Morris in-order traversal running O(N), without extra storage is detailed. has explanations + full c++ code has C code has concise c code has concise java implementation.

–threaded binary tree is the basis of Morris

The Morris algo need to construct the threaded BST, traverse and remove the extra links, all without recursion.

Assumption: no uplinks available.

MorrisInOrder.cpp is my c++ implementation with lots of instrumentation. Below is an earlier version:

–working C (not c++) code to traverse left to right:

#include <cstdio>
#include <assert.h> 
struct Node {
	int val;
	Node *left, *right;
	Node(int x, Node * le = NULL, Node * ri = NULL) : val(x), left(le), right(ri) {}
void MorrisTraversal(Node * const root) { //no recursion, no stack, extra storate for 2 extra pointers
 Node *cur = root;
 while (cur != NULL) {
 	if (cur->left == NULL) { // cur is the lowest remaining value!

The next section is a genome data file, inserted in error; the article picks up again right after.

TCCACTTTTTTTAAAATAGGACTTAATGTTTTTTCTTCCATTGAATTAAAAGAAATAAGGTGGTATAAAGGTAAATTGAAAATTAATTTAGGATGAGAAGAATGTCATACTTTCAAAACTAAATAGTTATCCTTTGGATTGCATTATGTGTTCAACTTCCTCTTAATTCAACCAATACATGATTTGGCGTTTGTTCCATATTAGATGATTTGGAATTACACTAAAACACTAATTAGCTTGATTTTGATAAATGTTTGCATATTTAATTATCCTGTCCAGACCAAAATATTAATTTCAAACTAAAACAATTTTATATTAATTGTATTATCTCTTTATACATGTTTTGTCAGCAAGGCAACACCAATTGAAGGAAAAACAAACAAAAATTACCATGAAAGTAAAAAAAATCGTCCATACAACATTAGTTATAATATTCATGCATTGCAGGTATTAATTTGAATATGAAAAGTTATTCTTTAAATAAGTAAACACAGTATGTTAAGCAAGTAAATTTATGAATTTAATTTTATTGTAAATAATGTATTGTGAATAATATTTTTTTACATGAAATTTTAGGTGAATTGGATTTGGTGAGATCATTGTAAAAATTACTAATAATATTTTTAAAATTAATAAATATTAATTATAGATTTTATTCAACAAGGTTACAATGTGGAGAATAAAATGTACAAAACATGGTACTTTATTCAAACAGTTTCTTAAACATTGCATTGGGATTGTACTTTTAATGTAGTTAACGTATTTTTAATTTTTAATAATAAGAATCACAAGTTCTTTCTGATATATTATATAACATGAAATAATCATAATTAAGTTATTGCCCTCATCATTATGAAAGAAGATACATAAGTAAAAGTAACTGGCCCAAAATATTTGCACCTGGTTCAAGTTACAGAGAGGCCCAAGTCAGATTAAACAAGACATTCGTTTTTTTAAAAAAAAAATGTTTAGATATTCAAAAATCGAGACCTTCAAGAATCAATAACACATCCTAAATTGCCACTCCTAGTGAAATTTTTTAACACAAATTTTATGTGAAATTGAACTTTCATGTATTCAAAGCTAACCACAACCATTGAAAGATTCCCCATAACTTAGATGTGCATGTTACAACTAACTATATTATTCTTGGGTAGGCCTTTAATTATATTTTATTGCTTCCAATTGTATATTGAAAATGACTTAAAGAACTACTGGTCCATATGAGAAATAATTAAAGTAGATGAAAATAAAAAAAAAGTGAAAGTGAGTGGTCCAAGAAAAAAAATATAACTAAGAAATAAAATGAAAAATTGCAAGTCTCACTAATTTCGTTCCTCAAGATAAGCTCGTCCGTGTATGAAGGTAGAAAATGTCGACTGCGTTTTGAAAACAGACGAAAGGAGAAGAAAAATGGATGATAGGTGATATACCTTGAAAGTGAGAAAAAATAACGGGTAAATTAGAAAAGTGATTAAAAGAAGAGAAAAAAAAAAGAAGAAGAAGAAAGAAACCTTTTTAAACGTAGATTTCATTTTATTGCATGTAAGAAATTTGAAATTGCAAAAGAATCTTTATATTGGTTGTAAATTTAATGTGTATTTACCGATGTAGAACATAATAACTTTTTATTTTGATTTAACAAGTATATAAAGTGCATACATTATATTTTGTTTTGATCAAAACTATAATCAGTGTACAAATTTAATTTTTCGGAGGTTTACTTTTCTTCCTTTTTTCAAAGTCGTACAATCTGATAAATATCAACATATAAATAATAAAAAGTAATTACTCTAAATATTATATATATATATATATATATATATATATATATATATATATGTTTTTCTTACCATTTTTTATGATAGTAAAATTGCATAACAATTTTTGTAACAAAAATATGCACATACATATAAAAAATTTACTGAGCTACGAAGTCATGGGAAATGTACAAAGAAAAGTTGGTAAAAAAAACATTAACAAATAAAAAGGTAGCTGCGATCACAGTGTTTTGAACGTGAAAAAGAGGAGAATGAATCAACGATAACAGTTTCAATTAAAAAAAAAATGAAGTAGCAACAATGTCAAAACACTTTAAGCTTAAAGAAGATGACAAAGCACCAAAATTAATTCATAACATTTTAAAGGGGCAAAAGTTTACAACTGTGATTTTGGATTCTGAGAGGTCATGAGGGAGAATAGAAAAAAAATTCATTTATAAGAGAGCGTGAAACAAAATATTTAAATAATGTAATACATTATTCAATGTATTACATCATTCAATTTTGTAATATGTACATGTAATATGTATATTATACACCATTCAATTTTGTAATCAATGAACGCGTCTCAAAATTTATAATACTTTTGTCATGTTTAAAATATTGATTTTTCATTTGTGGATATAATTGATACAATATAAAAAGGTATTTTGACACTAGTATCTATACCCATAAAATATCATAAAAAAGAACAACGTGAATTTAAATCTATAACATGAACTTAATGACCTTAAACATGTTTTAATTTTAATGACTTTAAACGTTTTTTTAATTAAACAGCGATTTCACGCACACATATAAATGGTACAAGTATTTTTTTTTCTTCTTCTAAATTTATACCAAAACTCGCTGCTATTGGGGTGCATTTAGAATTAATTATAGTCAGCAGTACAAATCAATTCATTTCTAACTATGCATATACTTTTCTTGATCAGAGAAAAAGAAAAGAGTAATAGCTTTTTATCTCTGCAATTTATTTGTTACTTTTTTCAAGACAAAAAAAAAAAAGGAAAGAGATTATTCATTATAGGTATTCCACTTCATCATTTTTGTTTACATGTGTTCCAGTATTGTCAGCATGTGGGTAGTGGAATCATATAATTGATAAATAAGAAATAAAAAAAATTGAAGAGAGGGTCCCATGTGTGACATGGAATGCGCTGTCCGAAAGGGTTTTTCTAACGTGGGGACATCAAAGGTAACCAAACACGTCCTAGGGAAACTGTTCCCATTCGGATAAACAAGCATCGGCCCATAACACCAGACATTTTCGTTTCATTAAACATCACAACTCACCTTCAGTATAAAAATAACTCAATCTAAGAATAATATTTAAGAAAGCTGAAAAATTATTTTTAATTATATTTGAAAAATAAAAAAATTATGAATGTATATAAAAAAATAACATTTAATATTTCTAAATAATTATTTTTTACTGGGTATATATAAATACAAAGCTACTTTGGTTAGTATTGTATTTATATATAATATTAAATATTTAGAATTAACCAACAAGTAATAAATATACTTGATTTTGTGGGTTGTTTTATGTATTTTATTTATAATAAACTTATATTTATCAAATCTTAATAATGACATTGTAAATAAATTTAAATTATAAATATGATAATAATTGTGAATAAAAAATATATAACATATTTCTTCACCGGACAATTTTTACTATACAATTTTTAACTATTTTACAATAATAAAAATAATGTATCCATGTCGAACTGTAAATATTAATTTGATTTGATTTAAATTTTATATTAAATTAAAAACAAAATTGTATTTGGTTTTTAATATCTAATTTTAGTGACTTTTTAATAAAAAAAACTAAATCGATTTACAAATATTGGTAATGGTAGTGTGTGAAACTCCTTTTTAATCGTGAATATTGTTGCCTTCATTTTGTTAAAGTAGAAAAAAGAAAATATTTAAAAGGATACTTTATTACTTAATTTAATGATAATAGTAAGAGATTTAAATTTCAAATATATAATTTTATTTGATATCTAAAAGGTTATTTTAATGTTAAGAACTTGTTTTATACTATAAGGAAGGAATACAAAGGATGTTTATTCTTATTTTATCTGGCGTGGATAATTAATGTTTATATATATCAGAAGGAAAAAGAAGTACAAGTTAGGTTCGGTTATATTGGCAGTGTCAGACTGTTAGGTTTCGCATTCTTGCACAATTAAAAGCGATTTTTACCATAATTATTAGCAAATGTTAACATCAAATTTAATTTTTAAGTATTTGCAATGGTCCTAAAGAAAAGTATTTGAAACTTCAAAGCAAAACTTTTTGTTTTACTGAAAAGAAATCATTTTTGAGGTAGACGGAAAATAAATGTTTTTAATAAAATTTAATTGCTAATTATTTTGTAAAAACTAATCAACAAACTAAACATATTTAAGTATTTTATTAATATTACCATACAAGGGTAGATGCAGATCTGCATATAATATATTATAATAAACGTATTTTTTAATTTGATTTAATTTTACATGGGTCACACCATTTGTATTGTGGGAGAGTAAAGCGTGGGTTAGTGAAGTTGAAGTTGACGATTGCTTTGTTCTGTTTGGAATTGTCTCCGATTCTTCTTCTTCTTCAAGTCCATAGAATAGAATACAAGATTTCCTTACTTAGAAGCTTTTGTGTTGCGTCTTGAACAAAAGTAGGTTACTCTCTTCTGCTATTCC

printf("%d \n", cur->val);
 		cur = cur->right;
 	// Now cur is not the lowest. Now locate predecessor and set prev to the predecessor. 
	// To construct a threaded BST, we will need to set prev->right to cur
	// ( In a Backward traversal, we would find successor instead. )

	Node * prev=cur->left; //purpose of prev: create/remove thread link prev->right=cur
	for (; (prev->right != NULL && prev->right != cur); prev = prev->right) {}
	printf("   %d is the predecessor of %d\n", prev->val, cur->val);

	assert(cur->left != NULL);
	if (prev->right == NULL) {
 		prev->right = cur; //create thread link
 		printf(" %d 's right child set to   %d\n", prev->val, cur->val);

		// not ready to print cur, because cur has left child.
 		cur = cur->left; 
		prev = NULL; // optionally nullify prev as it is invalidated
 		//prev->right = NULL; //optionally remove threadlink
		//printf(" %d 's right thread link removed\n", prev->val);
 		printf("%d \n", cur->val);

		//after printing cur, no need to move left. Must move right!
 		cur = cur->right; 
		prev = NULL; // optionally nullify prev as it is invalidated

int main() {
	// has this tree diagram
	Node _1(1);
	Node _3(3);
	Node _2(2, &_1, &_3);
	Node _4(4, &_2);
	Node _7(7);
	Node _9(9);
	Node _8(8, &_7, &_9);
	Node _6(6, NULL, &_8);
	Node root(5, &_4, &_6);


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